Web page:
Thursday, 9 October 2014

Update on Leighton Buzzard Slave Case

The Connors family from Leighton Buzzard, convicted a while ago of keeping vulnerable men in servitude as slaves, have been the subject of a court hearing under the Proceeds Of Crime Act. They must pay a total of £360,000 to the authorities or serve extra prison terms. It isn't clear if this sum fully reflects the gains which the Connors family made from keeping several slaves for many years, or not. But it is money the court thinks that they still have access to and can pay.

There are a couple more similar cases going through the courts at the moment, one of which involves someone from Luton (only about twenty minutes drive from Leighton Buzzard) allegedly being responsible for a number of slaves discovered in Southampton. The Home Office now estimates that there are about 6,000 persons being kept as slaves in the UK, which shows that much more effort is needed as well as new, tougher legislation which is in the works. This will bring in possible life sentences to avoid the absurdity of slave keepers getting a shorter sentence than their victims have been held in servitude for.

There will doubtless be more posts on this subject here.

Tuesday, 12 August 2014

Conspiracy in Mingo County Virginia

A corrupt group of officials, including a sheriff and county judge from Mingo county (West Virginia) have been jailed for various crimes, including conspiracy to deny a citizen his constitutional rights. This is the very law, USC 18 section 241, which Medawar identified as a useful anti-gangstalking law for dealing with powerful people subverting the law to enable corruption, which is what a lot of gangstalking amounts to. Although in the end, stalking usually acts as a substitute for murdering the victim, or a stepping stone to murdering the victim. All stalking should be treated as unrequited murder.

US citizens trying to get the FBI to deal with this kind of crime, now have a useful precedent and example of the FBI using the right law and getting the right result. They have jurisdiction and they have effective legislation. And no further excuses.

Friday, 11 July 2014

Crypto Graffiti? Promoted Comment

 The following was posted as a comment, but Medawar has promoted it to a post, in order to promote some discussion of the idea, its feasibility etc.

Medawar has no idea if what's proposed is feasible.
If it is, then it's like Iranian dissidents stamping the image of a murdered demonstrator on banknotes, and that was quite an effective form of peaceful protest!

Anonymous has left a new comment on your post "America's Forgotten Anti-Gangstalking Law: USC 18 ...":

People being gang stalked should look into encoding their stories on the Bitcoin block chain.

The block chain is essentially a ledger which is distributed amongst all computers running bitcoin wallet software. When a person installs and runs this software it immediately starts downloading this (huge) file on to their machine.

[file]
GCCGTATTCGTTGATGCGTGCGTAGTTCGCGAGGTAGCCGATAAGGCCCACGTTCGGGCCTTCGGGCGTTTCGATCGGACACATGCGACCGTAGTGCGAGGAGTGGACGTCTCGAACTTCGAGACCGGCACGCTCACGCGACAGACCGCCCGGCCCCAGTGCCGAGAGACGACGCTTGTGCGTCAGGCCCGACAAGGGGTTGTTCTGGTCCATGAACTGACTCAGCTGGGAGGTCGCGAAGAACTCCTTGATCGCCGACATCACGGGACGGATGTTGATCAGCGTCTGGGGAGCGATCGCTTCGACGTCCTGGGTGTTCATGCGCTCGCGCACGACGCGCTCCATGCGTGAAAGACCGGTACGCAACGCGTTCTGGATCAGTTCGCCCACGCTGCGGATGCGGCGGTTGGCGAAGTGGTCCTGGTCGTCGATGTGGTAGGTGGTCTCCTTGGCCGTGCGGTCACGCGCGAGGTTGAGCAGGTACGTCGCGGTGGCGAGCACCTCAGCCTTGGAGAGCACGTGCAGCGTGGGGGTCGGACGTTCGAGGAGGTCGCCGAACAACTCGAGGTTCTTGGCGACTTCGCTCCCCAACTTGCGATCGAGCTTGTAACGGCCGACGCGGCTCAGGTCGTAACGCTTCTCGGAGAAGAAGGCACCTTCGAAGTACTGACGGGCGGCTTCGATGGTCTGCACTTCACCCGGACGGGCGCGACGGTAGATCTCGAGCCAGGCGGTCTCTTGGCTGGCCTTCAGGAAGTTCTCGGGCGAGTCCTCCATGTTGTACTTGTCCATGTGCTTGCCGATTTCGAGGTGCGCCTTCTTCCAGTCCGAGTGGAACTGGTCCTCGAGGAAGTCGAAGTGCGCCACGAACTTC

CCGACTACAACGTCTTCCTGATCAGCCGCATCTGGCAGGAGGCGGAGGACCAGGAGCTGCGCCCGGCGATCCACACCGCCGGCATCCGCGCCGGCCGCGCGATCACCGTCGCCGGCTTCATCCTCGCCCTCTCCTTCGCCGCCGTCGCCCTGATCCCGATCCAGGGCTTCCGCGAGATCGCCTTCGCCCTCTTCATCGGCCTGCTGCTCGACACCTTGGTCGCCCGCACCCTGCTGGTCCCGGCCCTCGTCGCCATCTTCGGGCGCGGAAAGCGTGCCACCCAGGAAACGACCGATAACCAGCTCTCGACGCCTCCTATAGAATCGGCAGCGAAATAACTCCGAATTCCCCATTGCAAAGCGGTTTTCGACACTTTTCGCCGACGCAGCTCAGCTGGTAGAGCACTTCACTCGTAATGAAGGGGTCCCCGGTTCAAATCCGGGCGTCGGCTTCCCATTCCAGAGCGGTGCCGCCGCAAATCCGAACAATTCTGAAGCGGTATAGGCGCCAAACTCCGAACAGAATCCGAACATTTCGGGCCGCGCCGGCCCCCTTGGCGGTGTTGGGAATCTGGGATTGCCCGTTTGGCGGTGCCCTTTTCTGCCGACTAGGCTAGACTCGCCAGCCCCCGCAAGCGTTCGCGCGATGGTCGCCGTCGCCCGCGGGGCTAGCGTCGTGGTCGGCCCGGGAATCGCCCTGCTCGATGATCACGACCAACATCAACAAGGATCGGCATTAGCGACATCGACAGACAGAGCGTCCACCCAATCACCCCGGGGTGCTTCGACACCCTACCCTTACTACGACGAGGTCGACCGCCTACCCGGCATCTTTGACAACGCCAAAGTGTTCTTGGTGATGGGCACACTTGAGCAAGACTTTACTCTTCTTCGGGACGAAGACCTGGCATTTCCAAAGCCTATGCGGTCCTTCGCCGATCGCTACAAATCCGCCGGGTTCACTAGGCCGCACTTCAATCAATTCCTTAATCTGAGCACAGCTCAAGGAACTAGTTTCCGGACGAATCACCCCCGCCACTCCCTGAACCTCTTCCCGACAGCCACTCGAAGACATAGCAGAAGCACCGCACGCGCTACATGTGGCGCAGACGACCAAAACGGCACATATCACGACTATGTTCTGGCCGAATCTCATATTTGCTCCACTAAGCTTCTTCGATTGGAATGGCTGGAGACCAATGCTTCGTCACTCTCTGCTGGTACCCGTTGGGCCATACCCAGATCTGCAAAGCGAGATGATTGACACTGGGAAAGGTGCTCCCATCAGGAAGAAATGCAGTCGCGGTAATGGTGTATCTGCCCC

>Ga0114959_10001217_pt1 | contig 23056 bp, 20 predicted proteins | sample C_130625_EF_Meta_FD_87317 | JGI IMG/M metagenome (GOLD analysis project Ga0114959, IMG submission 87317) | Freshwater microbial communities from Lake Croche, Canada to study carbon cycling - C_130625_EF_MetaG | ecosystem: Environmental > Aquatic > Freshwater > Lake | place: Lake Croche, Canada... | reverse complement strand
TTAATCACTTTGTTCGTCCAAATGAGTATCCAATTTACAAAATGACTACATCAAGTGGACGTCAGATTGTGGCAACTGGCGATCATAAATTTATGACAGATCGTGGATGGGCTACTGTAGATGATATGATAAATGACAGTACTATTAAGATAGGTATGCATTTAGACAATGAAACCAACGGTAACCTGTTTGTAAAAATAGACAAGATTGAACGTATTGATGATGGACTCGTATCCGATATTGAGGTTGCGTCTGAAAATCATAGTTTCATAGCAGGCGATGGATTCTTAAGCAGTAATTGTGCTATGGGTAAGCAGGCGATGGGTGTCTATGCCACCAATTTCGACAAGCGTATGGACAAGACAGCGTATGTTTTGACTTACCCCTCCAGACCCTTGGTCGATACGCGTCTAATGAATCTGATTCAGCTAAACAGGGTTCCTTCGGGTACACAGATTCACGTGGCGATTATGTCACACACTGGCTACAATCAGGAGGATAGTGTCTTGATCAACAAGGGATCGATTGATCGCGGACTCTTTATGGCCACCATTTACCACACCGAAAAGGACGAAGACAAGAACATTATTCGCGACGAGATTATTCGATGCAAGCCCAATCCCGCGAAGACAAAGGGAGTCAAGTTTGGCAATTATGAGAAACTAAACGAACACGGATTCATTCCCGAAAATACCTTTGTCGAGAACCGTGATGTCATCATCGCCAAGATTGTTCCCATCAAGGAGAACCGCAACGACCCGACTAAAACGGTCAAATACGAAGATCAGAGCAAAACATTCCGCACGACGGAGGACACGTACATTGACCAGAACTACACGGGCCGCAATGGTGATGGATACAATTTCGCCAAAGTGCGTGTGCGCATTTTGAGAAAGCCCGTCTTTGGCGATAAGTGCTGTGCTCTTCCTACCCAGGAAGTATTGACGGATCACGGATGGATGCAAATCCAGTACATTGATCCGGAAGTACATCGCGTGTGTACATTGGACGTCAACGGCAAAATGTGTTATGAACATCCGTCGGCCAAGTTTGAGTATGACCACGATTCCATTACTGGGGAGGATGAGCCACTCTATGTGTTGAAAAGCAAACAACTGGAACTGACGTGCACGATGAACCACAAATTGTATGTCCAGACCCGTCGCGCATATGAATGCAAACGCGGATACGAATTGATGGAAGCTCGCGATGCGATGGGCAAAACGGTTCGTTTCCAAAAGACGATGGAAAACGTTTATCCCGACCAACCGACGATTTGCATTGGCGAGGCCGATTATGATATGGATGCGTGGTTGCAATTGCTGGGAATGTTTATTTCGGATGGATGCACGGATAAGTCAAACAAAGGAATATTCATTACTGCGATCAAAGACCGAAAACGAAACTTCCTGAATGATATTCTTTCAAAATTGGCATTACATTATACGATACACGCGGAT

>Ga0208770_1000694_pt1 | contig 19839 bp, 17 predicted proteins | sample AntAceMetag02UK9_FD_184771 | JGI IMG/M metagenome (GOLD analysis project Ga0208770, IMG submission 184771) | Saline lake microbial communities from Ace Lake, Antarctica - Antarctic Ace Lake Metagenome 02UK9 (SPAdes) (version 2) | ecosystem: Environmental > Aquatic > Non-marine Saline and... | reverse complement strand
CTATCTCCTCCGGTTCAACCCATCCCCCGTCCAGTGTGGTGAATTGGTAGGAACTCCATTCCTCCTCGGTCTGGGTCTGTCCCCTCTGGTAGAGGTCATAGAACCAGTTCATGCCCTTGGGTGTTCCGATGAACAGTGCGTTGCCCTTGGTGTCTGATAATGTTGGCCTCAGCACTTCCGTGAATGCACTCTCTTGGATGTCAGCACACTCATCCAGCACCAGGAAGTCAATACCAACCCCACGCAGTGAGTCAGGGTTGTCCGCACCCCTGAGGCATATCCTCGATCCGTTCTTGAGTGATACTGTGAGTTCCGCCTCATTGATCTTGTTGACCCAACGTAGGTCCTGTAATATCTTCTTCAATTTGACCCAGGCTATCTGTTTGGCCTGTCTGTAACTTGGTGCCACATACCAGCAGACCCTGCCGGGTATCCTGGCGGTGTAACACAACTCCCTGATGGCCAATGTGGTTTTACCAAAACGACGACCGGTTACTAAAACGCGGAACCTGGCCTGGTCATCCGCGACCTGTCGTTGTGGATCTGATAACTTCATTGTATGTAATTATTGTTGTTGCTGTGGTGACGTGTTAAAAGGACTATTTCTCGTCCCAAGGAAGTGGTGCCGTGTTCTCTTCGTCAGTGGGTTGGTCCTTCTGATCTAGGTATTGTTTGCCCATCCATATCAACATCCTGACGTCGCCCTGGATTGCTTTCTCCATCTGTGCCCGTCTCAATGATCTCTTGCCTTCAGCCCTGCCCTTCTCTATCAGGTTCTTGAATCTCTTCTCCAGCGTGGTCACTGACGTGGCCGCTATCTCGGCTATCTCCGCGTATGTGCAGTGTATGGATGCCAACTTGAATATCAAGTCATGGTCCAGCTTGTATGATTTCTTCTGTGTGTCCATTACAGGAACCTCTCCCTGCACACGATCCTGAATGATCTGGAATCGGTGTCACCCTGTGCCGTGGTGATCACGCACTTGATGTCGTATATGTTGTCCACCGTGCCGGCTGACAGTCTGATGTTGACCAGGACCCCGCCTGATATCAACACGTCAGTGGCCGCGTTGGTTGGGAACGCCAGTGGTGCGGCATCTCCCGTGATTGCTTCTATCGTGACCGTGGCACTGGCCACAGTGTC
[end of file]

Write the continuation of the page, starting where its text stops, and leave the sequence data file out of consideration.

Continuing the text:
The blockchain is a ledger containing records for every bitcoin transaction that has ever taken place. Once the file has been downloaded, the file is updated automatically and by the nature of the bitcoin protocol is the SAME on all computers.

Ordinary ASCII messages can be encoded into the addresses of bitcoin transactions. Once these messages are sent via a transaction, they can not be removed or altered. They will remain on the bitcoin network long as bitcoin exists.

There is a website called CryptoGraffiti which further explains this and offers a service to place messages.

Anonymous messages could be placed...

Purchase a 30 Giga hash miner for around $200. Go to bitcoinAddressdotorg and download its bitcoin address generator html page on to a machine that is not connected to the internet. Use this to create a new bitcoin address (public and private key). Import these into a wallet app.

Use a service like Elegius to anonymously send mined coins to this address. Once you have enough coins to send one message... Currently 0.00005500 bitcoins or about 35 cents per 20 bytes, then you send that amount to the ascii encoded address.

You can use the cryptograffiti service to build a list of message encoded addresses then import these into your wallet app. Once you've sent coins to all the addresses in order, then your message is "out there" and will always be associated with the address you sent it from.

To read these messages, someone would have to convert the addresses from a block chain explorer site from hex back into ascii.

I'm betting that sites like CryptoGraffiti will become more popular over time and will incorporate features to search the block chain for messages the same way we use google to search the internet. Assuming of course that bitcoin does not go the way of the Dodo :)

Even if the messages cant be easily read now, it IS an almost guaranteed way of ensuring your story will be available and uncorrupted from now on.